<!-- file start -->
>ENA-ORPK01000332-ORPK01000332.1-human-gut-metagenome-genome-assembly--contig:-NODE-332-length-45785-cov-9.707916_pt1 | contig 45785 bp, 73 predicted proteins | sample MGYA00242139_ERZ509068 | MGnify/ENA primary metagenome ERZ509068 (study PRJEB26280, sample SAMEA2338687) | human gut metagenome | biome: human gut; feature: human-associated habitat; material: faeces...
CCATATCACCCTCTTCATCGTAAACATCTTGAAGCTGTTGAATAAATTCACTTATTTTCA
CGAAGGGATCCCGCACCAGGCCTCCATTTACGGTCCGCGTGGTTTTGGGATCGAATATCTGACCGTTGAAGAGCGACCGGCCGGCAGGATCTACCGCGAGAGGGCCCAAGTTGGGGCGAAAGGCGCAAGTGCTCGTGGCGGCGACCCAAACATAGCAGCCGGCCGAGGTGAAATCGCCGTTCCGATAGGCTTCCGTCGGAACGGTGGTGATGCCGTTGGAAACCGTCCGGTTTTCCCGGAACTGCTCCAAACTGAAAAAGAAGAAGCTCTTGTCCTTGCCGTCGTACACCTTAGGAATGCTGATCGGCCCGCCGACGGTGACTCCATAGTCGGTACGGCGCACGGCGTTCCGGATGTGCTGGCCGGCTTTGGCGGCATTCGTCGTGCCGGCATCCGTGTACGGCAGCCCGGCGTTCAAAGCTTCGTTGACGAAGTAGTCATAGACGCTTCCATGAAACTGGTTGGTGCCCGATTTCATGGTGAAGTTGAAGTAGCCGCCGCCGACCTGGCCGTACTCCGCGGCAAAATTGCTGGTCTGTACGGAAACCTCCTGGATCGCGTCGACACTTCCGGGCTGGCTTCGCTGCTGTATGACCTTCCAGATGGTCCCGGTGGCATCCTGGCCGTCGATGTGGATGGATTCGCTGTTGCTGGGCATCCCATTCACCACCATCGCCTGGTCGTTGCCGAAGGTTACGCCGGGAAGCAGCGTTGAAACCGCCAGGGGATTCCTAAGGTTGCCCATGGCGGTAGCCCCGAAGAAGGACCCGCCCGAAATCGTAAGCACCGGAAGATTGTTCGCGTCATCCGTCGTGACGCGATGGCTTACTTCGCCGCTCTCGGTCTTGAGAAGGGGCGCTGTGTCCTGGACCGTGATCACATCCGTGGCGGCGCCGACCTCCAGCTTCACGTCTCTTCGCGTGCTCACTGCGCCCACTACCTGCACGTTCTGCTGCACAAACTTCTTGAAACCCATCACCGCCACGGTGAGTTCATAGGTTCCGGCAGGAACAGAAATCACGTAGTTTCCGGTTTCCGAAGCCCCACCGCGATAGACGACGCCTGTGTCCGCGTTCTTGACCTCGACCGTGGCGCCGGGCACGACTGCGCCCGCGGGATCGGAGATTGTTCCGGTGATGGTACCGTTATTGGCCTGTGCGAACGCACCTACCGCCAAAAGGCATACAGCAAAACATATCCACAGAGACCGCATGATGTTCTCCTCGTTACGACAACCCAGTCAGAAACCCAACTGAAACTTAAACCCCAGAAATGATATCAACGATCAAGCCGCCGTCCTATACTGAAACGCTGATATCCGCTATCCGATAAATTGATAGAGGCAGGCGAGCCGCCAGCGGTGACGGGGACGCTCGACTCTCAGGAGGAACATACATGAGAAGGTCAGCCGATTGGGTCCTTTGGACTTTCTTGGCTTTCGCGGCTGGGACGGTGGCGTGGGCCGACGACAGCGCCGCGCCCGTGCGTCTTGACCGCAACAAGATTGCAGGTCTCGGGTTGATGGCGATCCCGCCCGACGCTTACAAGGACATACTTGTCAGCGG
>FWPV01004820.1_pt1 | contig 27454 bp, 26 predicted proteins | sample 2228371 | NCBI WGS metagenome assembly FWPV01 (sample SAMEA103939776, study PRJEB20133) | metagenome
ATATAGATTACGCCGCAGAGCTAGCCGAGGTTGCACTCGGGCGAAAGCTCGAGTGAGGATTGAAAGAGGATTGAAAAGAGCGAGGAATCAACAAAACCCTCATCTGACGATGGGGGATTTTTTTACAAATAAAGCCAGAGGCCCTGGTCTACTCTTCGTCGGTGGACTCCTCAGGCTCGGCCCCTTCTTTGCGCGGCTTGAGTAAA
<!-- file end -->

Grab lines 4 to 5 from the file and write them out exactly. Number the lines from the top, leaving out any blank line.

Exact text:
>FWPV01004820.1_pt1 | contig 27454 bp, 26 predicted proteins | sample 2228371 | NCBI WGS metagenome assembly FWPV01 (sample SAMEA103939776, study PRJEB20133) | metagenome
ATATAGATTACGCCGCAGAGCTAGCCGAGGTTGCACTCGGGCGAAAGCTCGAGTGAGGATTGAAAGAGGATTGAAAAGAGCGAGGAATCAACAAAACCCTCATCTGACGATGGGGGATTTTTTTACAAATAAAGCCAGAGGCCCTGGTCTACTCTTCGTCGGTGGACTCCTCAGGCTCGGCCCCTTCTTTGCGCGGCTTGAGTAAA